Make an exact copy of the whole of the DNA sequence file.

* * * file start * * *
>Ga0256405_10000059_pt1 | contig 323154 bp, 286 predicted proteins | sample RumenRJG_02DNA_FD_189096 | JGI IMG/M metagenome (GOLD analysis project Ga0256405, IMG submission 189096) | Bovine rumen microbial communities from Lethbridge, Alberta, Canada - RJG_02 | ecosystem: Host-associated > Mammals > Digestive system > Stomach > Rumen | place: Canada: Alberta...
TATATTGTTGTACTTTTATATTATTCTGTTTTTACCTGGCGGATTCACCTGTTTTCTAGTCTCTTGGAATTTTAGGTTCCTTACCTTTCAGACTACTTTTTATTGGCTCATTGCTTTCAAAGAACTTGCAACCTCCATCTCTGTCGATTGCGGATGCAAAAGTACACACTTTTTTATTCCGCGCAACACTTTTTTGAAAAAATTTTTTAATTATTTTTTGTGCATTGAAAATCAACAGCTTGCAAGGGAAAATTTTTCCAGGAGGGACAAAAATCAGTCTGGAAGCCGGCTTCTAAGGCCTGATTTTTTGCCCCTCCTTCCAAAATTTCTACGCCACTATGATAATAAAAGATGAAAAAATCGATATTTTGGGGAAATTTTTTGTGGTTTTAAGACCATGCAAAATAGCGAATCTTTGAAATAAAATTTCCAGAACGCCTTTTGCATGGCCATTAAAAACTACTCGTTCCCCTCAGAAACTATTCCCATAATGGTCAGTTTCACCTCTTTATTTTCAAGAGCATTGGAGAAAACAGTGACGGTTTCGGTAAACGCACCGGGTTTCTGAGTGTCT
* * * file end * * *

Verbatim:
>Ga0256405_10000059_pt1 | contig 323154 bp, 286 predicted proteins | sample RumenRJG_02DNA_FD_189096 | JGI IMG/M metagenome (GOLD analysis project Ga0256405, IMG submission 189096) | Bovine rumen microbial communities from Lethbridge, Alberta, Canada - RJG_02 | ecosystem: Host-associated > Mammals > Digestive system > Stomach > Rumen | place: Canada: Alberta...
TATATTGTTGTACTTTTATATTATTCTGTTTTTACCTGGCGGATTCACCTGTTTTCTAGTCTCTTGGAATTTTAGGTTCCTTACCTTTCAGACTACTTTTTATTGGCTCATTGCTTTCAAAGAACTTGCAACCTCCATCTCTGTCGATTGCGGATGCAAAAGTACACACTTTTTTATTCCGCGCAACACTTTTTTGAAAAAATTTTTTAATTATTTTTTGTGCATTGAAAATCAACAGCTTGCAAGGGAAAATTTTTCCAGGAGGGACAAAAATCAGTCTGGAAGCCGGCTTCTAAGGCCTGATTTTTTGCCCCTCCTTCCAAAATTTCTACGCCACTATGATAATAAAAGATGAAAAAATCGATATTTTGGGGAAATTTTTTGTGGTTTTAAGACCATGCAAAATAGCGAATCTTTGAAATAAAATTTCCAGAACGCCTTTTGCATGGCCATTAAAAACTACTCGTTCCCCTCAGAAACTATTCCCATAATGGTCAGTTTCACCTCTTTATTTTCAAGAGCATTGGAGAAAACAGTGACGGTTTCGGTAAACGCACCGGGTTTCTGAGTGTCT